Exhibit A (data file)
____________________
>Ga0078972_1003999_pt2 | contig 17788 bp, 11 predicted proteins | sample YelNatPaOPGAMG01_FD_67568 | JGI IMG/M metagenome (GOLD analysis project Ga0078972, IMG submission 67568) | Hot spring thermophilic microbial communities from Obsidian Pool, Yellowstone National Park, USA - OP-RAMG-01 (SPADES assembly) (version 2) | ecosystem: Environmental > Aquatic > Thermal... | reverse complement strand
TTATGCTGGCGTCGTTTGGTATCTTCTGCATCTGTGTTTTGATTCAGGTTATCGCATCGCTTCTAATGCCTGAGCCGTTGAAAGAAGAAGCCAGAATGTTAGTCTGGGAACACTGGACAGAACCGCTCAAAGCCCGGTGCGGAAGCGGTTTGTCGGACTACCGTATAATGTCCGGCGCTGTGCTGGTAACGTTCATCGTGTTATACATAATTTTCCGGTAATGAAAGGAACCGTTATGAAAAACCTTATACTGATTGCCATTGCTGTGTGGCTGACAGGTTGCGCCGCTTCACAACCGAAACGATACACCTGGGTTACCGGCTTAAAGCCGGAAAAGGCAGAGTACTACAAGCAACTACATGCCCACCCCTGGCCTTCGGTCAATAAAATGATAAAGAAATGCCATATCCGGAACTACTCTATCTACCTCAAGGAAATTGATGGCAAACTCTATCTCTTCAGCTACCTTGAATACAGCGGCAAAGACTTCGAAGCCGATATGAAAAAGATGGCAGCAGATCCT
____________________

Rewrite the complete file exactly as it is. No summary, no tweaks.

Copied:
>Ga0078972_1003999_pt2 | contig 17788 bp, 11 predicted proteins | sample YelNatPaOPGAMG01_FD_67568 | JGI IMG/M metagenome (GOLD analysis project Ga0078972, IMG submission 67568) | Hot spring thermophilic microbial communities from Obsidian Pool, Yellowstone National Park, USA - OP-RAMG-01 (SPADES assembly) (version 2) | ecosystem: Environmental > Aquatic > Thermal... | reverse complement strand
TTATGCTGGCGTCGTTTGGTATCTTCTGCATCTGTGTTTTGATTCAGGTTATCGCATCGCTTCTAATGCCTGAGCCGTTGAAAGAAGAAGCCAGAATGTTAGTCTGGGAACACTGGACAGAACCGCTCAAAGCCCGGTGCGGAAGCGGTTTGTCGGACTACCGTATAATGTCCGGCGCTGTGCTGGTAACGTTCATCGTGTTATACATAATTTTCCGGTAATGAAAGGAACCGTTATGAAAAACCTTATACTGATTGCCATTGCTGTGTGGCTGACAGGTTGCGCCGCTTCACAACCGAAACGATACACCTGGGTTACCGGCTTAAAGCCGGAAAAGGCAGAGTACTACAAGCAACTACATGCCCACCCCTGGCCTTCGGTCAATAAAATGATAAAGAAATGCCATATCCGGAACTACTCTATCTACCTCAAGGAAATTGATGGCAAACTCTATCTCTTCAGCTACCTTGAATACAGCGGCAAAGACTTCGAAGCCGATATGAAAAAGATGGCAGCAGATCCT